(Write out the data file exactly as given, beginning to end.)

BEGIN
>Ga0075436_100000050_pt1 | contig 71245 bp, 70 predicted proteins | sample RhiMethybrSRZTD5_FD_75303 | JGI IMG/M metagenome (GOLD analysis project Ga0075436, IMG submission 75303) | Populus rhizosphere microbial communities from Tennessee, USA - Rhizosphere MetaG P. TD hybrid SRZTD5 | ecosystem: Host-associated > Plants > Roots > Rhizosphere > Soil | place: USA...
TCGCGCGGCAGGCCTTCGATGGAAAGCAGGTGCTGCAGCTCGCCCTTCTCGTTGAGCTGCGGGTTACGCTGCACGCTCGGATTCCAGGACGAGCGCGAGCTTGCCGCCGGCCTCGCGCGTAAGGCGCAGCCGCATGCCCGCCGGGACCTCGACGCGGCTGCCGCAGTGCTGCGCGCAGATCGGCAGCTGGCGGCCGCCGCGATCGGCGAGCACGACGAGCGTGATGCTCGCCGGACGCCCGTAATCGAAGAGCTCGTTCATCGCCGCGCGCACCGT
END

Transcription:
>Ga0075436_100000050_pt1 | contig 71245 bp, 70 predicted proteins | sample RhiMethybrSRZTD5_FD_75303 | JGI IMG/M metagenome (GOLD analysis project Ga0075436, IMG submission 75303) | Populus rhizosphere microbial communities from Tennessee, USA - Rhizosphere MetaG P. TD hybrid SRZTD5 | ecosystem: Host-associated > Plants > Roots > Rhizosphere > Soil | place: USA...
TCGCGCGGCAGGCCTTCGATGGAAAGCAGGTGCTGCAGCTCGCCCTTCTCGTTGAGCTGCGGGTTACGCTGCACGCTCGGATTCCAGGACGAGCGCGAGCTTGCCGCCGGCCTCGCGCGTAAGGCGCAGCCGCATGCCCGCCGGGACCTCGACGCGGCTGCCGCAGTGCTGCGCGCAGATCGGCAGCTGGCGGCCGCCGCGATCGGCGAGCACGACGAGCGTGATGCTCGCCGGACGCCCGTAATCGAAGAGCTCGTTCATCGCCGCGCGCACCGT